Connecticut Seal

General Assembly

File No. 639

    February Session, 2016

Substitute Senate Bill No. 468

Senate, April 14, 2016

The Committee on Judiciary reported through SEN. COLEMAN of the 2nd Dist., Chairperson of the Committee on the part of the Senate, that the substitute bill ought to pass.

AN ACT CONCERNING THE COMMISSION ON HUMAN RIGHTS AND OPPORTUNITIES.

Be it enacted by the Senate and House of Representatives in General Assembly convened:

Section 1. Subsection (b) of section 46a-84 of the 2016 supplement to the general statutes is repealed and the following is substituted in lieu thereof (Effective October 1, 2016):

(b) [Upon] Except as provided in this section, upon (1) certification of a complaint filed pursuant to subsection (a) or (b) of section 46a-82, (2) the filing of a complaint pursuant to subsection (c) of said section, or (3) a decision to hear a complaint, which is made pursuant to subsection (e) of section 46a-83, the Chief Human Rights Referee shall appoint a human rights referee to act as a presiding officer to hear the complaint. The chief referee shall also appoint an individual authorized by subsection (e) of this section or a referee, other than the referee appointed to hear the complaint, to conduct settlement negotiations. The chief referee shall serve in the name of the commission a copy of the complaint, as the same may have been amended, requiring the respondent to answer the charges of the complaint, together with a written notice requiring the respondent to appear at a hearing or settlement conference at a date and time specified in the notice. A hearing on a complaint filed pursuant to subsection (a) or (b) of section 46a-82 shall be commenced by convening a hearing conference not later than forty-five days after (A) the certification of the complaint, or (B) the decision made pursuant to subsection (e) of section 46a-83 to hear the complaint, as applicable. Such hearing shall be a de novo hearing on the merits of the complaint and not an appeal of the commission's (i) processing of the complaint prior to its certification, or (ii) decision made pursuant to subsection (e) of section 46a-83 to hear the complaint. A hearing on a complaint filed pursuant to subsection (c) of section 46a-82 shall be commenced by convening a hearing conference not later than twenty days after the date of notice of such complaint. [Hearings shall proceed with reasonable dispatch and be concluded in accordance with the provisions of section 4-180.]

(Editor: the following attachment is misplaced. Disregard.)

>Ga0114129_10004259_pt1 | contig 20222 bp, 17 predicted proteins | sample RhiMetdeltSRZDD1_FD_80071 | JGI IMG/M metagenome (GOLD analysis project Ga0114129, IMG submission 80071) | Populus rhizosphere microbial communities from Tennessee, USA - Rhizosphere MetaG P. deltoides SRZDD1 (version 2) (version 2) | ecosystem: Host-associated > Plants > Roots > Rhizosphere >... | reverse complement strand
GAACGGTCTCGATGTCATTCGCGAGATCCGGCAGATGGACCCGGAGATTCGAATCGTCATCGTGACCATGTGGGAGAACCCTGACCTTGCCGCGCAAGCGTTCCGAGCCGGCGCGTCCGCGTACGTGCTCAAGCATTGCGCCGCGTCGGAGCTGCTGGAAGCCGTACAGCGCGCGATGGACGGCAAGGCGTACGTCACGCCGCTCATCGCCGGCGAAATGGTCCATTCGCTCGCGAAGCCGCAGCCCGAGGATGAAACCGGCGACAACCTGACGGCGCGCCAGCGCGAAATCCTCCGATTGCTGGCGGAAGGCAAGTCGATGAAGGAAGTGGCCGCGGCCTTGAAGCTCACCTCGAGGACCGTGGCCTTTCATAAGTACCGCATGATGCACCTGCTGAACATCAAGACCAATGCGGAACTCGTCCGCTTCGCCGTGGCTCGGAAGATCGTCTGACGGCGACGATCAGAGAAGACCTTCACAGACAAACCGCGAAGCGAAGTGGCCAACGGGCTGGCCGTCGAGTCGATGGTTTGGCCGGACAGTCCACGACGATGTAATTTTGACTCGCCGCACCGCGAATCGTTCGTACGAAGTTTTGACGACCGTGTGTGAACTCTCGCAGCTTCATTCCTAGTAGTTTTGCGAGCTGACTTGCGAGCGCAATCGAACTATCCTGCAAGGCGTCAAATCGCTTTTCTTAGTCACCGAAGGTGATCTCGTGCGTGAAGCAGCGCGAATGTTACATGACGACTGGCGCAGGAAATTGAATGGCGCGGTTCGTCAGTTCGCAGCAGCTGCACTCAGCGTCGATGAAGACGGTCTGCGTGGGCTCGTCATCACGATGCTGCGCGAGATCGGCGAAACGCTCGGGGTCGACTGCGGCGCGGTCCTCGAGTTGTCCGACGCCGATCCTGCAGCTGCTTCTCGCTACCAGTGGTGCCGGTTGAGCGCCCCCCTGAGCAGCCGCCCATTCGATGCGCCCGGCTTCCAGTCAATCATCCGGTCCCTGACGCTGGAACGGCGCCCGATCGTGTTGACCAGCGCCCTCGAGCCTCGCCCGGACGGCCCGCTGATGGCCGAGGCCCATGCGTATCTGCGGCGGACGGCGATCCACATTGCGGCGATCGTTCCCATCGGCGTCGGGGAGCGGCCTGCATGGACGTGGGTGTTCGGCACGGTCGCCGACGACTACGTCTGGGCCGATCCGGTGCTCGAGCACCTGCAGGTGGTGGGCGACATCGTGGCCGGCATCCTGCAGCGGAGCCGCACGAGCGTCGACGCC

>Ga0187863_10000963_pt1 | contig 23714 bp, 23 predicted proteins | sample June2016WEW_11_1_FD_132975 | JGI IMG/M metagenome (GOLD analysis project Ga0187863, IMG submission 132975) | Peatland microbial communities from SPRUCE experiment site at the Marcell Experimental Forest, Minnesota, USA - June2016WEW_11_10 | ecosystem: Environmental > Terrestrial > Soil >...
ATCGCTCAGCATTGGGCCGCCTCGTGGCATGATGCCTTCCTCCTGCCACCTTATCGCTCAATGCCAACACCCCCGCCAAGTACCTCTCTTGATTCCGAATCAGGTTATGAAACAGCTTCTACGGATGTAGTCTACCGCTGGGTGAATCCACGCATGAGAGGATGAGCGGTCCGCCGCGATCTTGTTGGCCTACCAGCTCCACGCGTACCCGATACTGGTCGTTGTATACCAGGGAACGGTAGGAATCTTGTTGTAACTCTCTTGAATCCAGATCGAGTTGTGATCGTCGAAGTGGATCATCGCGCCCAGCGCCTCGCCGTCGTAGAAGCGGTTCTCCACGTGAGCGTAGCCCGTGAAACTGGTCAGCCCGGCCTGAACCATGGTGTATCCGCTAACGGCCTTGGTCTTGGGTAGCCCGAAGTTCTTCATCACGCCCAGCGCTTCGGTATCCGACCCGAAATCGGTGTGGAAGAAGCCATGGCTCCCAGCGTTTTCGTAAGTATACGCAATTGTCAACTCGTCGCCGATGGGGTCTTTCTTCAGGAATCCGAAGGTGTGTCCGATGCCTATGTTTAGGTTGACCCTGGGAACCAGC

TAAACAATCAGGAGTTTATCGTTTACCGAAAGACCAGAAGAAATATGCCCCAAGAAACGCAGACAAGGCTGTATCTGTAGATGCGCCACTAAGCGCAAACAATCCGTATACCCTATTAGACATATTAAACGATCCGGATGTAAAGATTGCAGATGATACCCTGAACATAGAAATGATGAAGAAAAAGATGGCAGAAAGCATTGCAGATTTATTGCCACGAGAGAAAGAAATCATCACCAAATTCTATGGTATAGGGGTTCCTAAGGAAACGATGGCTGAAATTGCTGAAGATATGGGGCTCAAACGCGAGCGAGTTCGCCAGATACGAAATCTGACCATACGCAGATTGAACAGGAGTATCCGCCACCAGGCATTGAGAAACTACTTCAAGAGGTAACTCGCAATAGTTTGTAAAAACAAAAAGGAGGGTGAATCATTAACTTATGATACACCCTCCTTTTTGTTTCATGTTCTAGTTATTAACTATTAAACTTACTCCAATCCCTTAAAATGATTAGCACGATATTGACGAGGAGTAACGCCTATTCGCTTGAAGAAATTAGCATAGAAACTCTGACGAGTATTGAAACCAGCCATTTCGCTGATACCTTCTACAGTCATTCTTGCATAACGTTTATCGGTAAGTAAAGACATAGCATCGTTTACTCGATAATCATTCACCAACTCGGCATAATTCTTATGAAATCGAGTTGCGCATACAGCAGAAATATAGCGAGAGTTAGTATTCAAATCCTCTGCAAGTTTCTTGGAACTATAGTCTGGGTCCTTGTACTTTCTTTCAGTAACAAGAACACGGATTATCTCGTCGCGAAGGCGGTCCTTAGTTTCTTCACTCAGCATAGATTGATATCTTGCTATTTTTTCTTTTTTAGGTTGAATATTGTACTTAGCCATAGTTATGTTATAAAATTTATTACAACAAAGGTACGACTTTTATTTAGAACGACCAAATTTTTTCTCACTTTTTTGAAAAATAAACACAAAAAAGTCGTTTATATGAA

Sec. 2. Section 46a-84 of the 2016 supplement to the general statutes is amended by adding subsections (h), (i) and (j) as follows (Effective October 1, 2016):

(NEW) (h) Each party shall be afforded the opportunity to inspect and copy relevant and material records, papers and documents not in the possession of the party, except as otherwise provided by applicable state or federal law. The presiding officer may order a party to produce such records, papers and documents, and if a party fails to comply with such order within thirty days of such order, the presiding officer may issue a nonmonetary order deemed just and appropriate, including, but not limited to, an order (1) finding that the matters that are the subject of the order are established in accordance with the claim of the party requesting such order, (2) prohibiting the party who has failed to comply with such order from introducing designated matters into evidence, (3) limiting the participation of the noncomplying party with regard to issues or facts relating to the order, or (4) drawing an adverse inference against the noncomplying party.

(NEW) (i) Hearings shall proceed with all reasonable speed and be concluded in accordance with the provisions of this subsection and section 4-180. The presiding officer shall issue a final decision not later than eighteen months after the date (1) the complaint is certified pursuant to subsection (a) of this section, or (2) the decision is made pursuant to subsection (e) of section 46a-83 to hear the complaint, as applicable. The commission, the complainant or the respondent may apply to the superior court for the judicial district of Hartford for an order requiring the presiding officer to comply with the provisions of this subsection and section 4-180. The court, after hearing, shall issue an appropriate order. Not later than January 1, 2017, and annually thereafter, the Chief Human Rights Referee shall submit a report, in accordance with the provisions of section 11-4a, to the joint standing committee of the General Assembly having cognizance of matters relating to the judiciary on: (A) The number of final decisions in the previous fiscal year that exceeded the time frame and the reasons for the failure to comply; and (B) the number of complaints pending final decision in the previous fiscal year that have exceeded the time frame and the reasons for the failure to comply.